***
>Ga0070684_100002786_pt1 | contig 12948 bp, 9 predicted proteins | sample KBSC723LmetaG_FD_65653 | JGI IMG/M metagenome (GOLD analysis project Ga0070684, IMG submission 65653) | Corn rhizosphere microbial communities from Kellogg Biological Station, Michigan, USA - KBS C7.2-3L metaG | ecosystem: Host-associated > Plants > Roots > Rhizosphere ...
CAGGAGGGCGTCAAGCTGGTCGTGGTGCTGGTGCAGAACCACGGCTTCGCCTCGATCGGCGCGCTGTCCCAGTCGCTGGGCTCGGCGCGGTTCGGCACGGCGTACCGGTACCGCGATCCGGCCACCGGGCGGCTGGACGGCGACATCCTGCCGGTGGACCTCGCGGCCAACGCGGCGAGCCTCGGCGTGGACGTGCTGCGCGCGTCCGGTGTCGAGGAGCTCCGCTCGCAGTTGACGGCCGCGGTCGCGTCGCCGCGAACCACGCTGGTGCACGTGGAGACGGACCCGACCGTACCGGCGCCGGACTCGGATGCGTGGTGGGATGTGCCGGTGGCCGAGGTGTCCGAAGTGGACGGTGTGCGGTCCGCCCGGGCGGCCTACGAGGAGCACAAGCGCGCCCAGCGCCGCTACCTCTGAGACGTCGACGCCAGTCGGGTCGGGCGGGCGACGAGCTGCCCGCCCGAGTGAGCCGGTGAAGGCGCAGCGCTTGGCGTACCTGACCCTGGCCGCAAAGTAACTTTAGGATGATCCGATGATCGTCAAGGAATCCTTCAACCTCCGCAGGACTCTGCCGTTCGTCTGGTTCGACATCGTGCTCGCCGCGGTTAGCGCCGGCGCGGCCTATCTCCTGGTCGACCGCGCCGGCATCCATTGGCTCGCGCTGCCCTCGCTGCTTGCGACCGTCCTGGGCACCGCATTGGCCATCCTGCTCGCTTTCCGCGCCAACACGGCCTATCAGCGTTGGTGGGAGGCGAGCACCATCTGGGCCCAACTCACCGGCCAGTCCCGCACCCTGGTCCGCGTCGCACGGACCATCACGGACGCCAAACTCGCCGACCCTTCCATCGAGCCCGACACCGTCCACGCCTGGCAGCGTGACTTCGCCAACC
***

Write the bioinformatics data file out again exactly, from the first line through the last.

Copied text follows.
>Ga0070684_100002786_pt1 | contig 12948 bp, 9 predicted proteins | sample KBSC723LmetaG_FD_65653 | JGI IMG/M metagenome (GOLD analysis project Ga0070684, IMG submission 65653) | Corn rhizosphere microbial communities from Kellogg Biological Station, Michigan, USA - KBS C7.2-3L metaG | ecosystem: Host-associated > Plants > Roots > Rhizosphere ...
CAGGAGGGCGTCAAGCTGGTCGTGGTGCTGGTGCAGAACCACGGCTTCGCCTCGATCGGCGCGCTGTCCCAGTCGCTGGGCTCGGCGCGGTTCGGCACGGCGTACCGGTACCGCGATCCGGCCACCGGGCGGCTGGACGGCGACATCCTGCCGGTGGACCTCGCGGCCAACGCGGCGAGCCTCGGCGTGGACGTGCTGCGCGCGTCCGGTGTCGAGGAGCTCCGCTCGCAGTTGACGGCCGCGGTCGCGTCGCCGCGAACCACGCTGGTGCACGTGGAGACGGACCCGACCGTACCGGCGCCGGACTCGGATGCGTGGTGGGATGTGCCGGTGGCCGAGGTGTCCGAAGTGGACGGTGTGCGGTCCGCCCGGGCGGCCTACGAGGAGCACAAGCGCGCCCAGCGCCGCTACCTCTGAGACGTCGACGCCAGTCGGGTCGGGCGGGCGACGAGCTGCCCGCCCGAGTGAGCCGGTGAAGGCGCAGCGCTTGGCGTACCTGACCCTGGCCGCAAAGTAACTTTAGGATGATCCGATGATCGTCAAGGAATCCTTCAACCTCCGCAGGACTCTGCCGTTCGTCTGGTTCGACATCGTGCTCGCCGCGGTTAGCGCCGGCGCGGCCTATCTCCTGGTCGACCGCGCCGGCATCCATTGGCTCGCGCTGCCCTCGCTGCTTGCGACCGTCCTGGGCACCGCATTGGCCATCCTGCTCGCTTTCCGCGCCAACACGGCCTATCAGCGTTGGTGGGAGGCGAGCACCATCTGGGCCCAACTCACCGGCCAGTCCCGCACCCTGGTCCGCGTCGCACGGACCATCACGGACGCCAAACTCGCCGACCCTTCCATCGAGCCCGACACCGTCCACGCCTGGCAGCGTGACTTCGCCAACC